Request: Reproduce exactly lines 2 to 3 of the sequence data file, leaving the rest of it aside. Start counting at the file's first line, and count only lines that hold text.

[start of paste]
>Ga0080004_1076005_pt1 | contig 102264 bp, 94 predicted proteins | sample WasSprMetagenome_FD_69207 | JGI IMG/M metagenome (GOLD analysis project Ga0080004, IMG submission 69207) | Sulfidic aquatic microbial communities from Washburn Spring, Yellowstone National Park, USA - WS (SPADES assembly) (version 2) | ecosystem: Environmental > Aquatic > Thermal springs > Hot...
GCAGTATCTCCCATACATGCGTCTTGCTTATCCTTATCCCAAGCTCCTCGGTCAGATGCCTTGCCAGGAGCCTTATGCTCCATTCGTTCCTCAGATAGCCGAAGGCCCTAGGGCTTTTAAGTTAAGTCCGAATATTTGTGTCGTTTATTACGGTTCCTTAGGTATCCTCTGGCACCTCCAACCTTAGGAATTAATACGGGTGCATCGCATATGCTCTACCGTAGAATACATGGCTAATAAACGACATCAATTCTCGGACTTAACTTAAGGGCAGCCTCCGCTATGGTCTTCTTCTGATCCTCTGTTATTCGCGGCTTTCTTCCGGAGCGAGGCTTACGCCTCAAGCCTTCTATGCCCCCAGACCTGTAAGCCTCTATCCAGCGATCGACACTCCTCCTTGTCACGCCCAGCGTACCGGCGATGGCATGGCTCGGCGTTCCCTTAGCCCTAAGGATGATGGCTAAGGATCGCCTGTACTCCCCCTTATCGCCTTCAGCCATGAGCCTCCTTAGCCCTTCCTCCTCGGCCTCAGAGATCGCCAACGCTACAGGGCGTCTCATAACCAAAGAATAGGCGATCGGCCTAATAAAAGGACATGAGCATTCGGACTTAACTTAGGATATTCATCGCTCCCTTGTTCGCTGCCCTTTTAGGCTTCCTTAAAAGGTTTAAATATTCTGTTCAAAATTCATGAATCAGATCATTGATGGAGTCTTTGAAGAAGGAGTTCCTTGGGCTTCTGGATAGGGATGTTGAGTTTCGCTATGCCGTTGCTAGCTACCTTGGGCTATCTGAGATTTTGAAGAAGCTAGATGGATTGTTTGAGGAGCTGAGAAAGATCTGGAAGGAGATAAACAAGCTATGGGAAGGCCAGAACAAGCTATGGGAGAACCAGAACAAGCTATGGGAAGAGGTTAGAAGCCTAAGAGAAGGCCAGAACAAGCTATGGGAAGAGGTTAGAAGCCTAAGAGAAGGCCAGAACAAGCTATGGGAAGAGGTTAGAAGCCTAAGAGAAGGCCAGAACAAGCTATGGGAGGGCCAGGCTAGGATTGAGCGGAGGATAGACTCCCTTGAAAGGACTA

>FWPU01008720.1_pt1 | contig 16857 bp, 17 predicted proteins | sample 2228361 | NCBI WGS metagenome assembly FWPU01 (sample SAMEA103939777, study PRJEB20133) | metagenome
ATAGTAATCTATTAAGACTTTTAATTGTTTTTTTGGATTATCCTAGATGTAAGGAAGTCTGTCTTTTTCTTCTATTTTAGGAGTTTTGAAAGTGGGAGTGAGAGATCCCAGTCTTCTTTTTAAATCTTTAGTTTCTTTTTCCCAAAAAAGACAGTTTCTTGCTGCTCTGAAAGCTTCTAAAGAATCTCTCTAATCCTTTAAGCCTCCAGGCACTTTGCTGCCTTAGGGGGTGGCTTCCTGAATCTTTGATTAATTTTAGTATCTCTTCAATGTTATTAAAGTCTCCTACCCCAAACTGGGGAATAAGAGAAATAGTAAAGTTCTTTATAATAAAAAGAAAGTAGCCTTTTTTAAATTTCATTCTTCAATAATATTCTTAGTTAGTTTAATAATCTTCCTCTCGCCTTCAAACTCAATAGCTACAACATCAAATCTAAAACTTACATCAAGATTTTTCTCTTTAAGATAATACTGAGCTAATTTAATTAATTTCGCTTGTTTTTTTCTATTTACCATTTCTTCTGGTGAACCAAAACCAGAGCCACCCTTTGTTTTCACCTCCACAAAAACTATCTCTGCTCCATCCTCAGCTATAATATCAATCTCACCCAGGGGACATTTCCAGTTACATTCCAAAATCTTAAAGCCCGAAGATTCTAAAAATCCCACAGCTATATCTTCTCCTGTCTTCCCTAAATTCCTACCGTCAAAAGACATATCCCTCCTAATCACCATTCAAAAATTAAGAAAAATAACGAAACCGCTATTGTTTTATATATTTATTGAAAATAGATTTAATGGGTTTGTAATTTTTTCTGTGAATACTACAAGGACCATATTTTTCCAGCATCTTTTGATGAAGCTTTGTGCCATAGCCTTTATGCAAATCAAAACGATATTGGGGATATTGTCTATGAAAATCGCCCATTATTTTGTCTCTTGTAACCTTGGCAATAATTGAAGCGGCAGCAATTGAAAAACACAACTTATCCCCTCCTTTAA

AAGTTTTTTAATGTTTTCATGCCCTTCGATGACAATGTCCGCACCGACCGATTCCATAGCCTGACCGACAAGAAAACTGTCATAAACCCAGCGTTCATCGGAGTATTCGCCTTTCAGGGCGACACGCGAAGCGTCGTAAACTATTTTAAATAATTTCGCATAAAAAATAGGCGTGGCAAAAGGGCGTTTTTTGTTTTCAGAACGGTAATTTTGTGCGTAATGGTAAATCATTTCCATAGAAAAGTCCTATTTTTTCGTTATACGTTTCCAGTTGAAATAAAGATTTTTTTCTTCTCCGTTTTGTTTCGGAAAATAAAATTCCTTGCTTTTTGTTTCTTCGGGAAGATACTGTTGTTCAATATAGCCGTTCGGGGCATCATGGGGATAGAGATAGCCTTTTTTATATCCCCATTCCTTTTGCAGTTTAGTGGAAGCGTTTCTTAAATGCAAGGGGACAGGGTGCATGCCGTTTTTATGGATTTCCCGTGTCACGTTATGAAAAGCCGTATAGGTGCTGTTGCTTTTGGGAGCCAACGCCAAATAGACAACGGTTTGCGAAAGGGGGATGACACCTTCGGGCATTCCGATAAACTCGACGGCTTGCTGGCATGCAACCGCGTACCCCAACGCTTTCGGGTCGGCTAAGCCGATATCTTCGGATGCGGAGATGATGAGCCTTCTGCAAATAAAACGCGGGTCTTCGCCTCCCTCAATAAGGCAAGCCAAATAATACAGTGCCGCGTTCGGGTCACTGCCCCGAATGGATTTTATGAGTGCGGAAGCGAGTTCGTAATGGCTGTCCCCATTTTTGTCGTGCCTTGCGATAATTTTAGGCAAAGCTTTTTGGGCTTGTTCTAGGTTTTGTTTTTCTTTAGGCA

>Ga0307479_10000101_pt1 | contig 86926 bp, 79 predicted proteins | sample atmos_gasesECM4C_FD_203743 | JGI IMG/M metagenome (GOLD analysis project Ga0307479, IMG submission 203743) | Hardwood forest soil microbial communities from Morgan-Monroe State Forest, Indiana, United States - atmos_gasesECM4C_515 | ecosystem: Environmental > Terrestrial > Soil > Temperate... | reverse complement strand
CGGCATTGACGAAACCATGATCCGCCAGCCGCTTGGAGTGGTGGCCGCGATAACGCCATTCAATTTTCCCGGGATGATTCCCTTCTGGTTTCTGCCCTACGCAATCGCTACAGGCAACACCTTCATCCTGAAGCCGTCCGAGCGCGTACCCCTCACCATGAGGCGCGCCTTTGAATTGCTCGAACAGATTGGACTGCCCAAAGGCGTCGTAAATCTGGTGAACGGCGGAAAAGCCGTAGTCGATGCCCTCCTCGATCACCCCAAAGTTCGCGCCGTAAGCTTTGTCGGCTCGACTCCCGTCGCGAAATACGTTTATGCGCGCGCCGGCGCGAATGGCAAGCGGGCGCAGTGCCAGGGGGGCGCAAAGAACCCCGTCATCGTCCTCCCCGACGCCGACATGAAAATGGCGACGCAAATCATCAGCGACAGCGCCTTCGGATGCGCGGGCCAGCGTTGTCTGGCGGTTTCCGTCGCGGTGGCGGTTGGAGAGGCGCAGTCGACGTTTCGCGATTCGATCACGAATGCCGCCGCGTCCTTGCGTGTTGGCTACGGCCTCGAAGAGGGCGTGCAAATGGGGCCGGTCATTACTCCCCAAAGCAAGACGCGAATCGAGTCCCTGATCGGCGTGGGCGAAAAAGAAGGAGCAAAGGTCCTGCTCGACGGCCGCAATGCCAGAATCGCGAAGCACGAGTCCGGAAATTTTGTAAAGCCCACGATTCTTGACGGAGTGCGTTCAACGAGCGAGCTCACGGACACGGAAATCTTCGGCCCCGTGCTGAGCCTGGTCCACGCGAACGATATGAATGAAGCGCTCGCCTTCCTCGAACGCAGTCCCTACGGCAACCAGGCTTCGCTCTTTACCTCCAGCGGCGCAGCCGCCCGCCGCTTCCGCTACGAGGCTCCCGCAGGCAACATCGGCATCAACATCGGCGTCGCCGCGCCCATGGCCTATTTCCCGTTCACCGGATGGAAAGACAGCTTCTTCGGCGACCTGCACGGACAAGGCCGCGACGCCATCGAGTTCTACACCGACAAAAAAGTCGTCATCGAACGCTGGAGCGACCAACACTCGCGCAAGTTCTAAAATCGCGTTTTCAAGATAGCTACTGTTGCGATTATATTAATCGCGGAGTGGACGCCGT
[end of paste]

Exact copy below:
GCAGTATCTCCCATACATGCGTCTTGCTTATCCTTATCCCAAGCTCCTCGGTCAGATGCCTTGCCAGGAGCCTTATGCTCCATTCGTTCCTCAGATAGCCGAAGGCCCTAGGGCTTTTAAGTTAAGTCCGAATATTTGTGTCGTTTATTACGGTTCCTTAGGTATCCTCTGGCACCTCCAACCTTAGGAATTAATACGGGTGCATCGCATATGCTCTACCGTAGAATACATGGCTAATAAACGACATCAATTCTCGGACTTAACTTAAGGGCAGCCTCCGCTATGGTCTTCTTCTGATCCTCTGTTATTCGCGGCTTTCTTCCGGAGCGAGGCTTACGCCTCAAGCCTTCTATGCCCCCAGACCTGTAAGCCTCTATCCAGCGATCGACACTCCTCCTTGTCACGCCCAGCGTACCGGCGATGGCATGGCTCGGCGTTCCCTTAGCCCTAAGGATGATGGCTAAGGATCGCCTGTACTCCCCCTTATCGCCTTCAGCCATGAGCCTCCTTAGCCCTTCCTCCTCGGCCTCAGAGATCGCCAACGCTACAGGGCGTCTCATAACCAAAGAATAGGCGATCGGCCTAATAAAAGGACATGAGCATTCGGACTTAACTTAGGATATTCATCGCTCCCTTGTTCGCTGCCCTTTTAGGCTTCCTTAAAAGGTTTAAATATTCTGTTCAAAATTCATGAATCAGATCATTGATGGAGTCTTTGAAGAAGGAGTTCCTTGGGCTTCTGGATAGGGATGTTGAGTTTCGCTATGCCGTTGCTAGCTACCTTGGGCTATCTGAGATTTTGAAGAAGCTAGATGGATTGTTTGAGGAGCTGAGAAAGATCTGGAAGGAGATAAACAAGCTATGGGAAGGCCAGAACAAGCTATGGGAGAACCAGAACAAGCTATGGGAAGAGGTTAGAAGCCTAAGAGAAGGCCAGAACAAGCTATGGGAAGAGGTTAGAAGCCTAAGAGAAGGCCAGAACAAGCTATGGGAAGAGGTTAGAAGCCTAAGAGAAGGCCAGAACAAGCTATGGGAGGGCCAGGCTAGGATTGAGCGGAGGATAGACTCCCTTGAAAGGACTA

>FWPU01008720.1_pt1 | contig 16857 bp, 17 predicted proteins | sample 2228361 | NCBI WGS metagenome assembly FWPU01 (sample SAMEA103939777, study PRJEB20133) | metagenome